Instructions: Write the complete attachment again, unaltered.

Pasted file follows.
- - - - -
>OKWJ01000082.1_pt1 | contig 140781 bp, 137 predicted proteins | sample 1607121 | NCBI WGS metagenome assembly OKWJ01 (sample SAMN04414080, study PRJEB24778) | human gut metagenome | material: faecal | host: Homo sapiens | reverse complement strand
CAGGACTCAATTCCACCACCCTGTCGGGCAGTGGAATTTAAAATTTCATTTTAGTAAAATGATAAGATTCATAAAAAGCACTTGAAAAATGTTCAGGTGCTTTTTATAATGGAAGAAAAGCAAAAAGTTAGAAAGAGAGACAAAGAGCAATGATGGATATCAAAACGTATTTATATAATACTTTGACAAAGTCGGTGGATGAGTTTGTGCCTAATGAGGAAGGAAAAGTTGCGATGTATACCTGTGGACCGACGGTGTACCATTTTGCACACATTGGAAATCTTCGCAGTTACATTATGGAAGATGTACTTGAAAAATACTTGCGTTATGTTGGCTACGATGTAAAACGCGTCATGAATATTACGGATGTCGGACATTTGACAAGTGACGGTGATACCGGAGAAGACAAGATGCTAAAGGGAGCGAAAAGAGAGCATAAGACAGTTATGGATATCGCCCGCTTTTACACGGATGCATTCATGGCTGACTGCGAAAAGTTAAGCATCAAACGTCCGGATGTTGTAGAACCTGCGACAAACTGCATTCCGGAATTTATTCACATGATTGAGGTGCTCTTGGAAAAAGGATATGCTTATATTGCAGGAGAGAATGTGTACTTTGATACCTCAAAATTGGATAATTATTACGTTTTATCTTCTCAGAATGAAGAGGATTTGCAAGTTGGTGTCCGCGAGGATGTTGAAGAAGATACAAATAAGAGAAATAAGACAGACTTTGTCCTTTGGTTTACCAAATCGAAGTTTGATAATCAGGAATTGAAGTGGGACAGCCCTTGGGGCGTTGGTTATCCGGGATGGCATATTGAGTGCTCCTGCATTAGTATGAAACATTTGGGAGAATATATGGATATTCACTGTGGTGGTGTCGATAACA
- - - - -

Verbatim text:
>OKWJ01000082.1_pt1 | contig 140781 bp, 137 predicted proteins | sample 1607121 | NCBI WGS metagenome assembly OKWJ01 (sample SAMN04414080, study PRJEB24778) | human gut metagenome | material: faecal | host: Homo sapiens | reverse complement strand
CAGGACTCAATTCCACCACCCTGTCGGGCAGTGGAATTTAAAATTTCATTTTAGTAAAATGATAAGATTCATAAAAAGCACTTGAAAAATGTTCAGGTGCTTTTTATAATGGAAGAAAAGCAAAAAGTTAGAAAGAGAGACAAAGAGCAATGATGGATATCAAAACGTATTTATATAATACTTTGACAAAGTCGGTGGATGAGTTTGTGCCTAATGAGGAAGGAAAAGTTGCGATGTATACCTGTGGACCGACGGTGTACCATTTTGCACACATTGGAAATCTTCGCAGTTACATTATGGAAGATGTACTTGAAAAATACTTGCGTTATGTTGGCTACGATGTAAAACGCGTCATGAATATTACGGATGTCGGACATTTGACAAGTGACGGTGATACCGGAGAAGACAAGATGCTAAAGGGAGCGAAAAGAGAGCATAAGACAGTTATGGATATCGCCCGCTTTTACACGGATGCATTCATGGCTGACTGCGAAAAGTTAAGCATCAAACGTCCGGATGTTGTAGAACCTGCGACAAACTGCATTCCGGAATTTATTCACATGATTGAGGTGCTCTTGGAAAAAGGATATGCTTATATTGCAGGAGAGAATGTGTACTTTGATACCTCAAAATTGGATAATTATTACGTTTTATCTTCTCAGAATGAAGAGGATTTGCAAGTTGGTGTCCGCGAGGATGTTGAAGAAGATACAAATAAGAGAAATAAGACAGACTTTGTCCTTTGGTTTACCAAATCGAAGTTTGATAATCAGGAATTGAAGTGGGACAGCCCTTGGGGCGTTGGTTATCCGGGATGGCATATTGAGTGCTCCTGCATTAGTATGAAACATTTGGGAGAATATATGGATATTCACTGTGGTGGTGTCGATAACA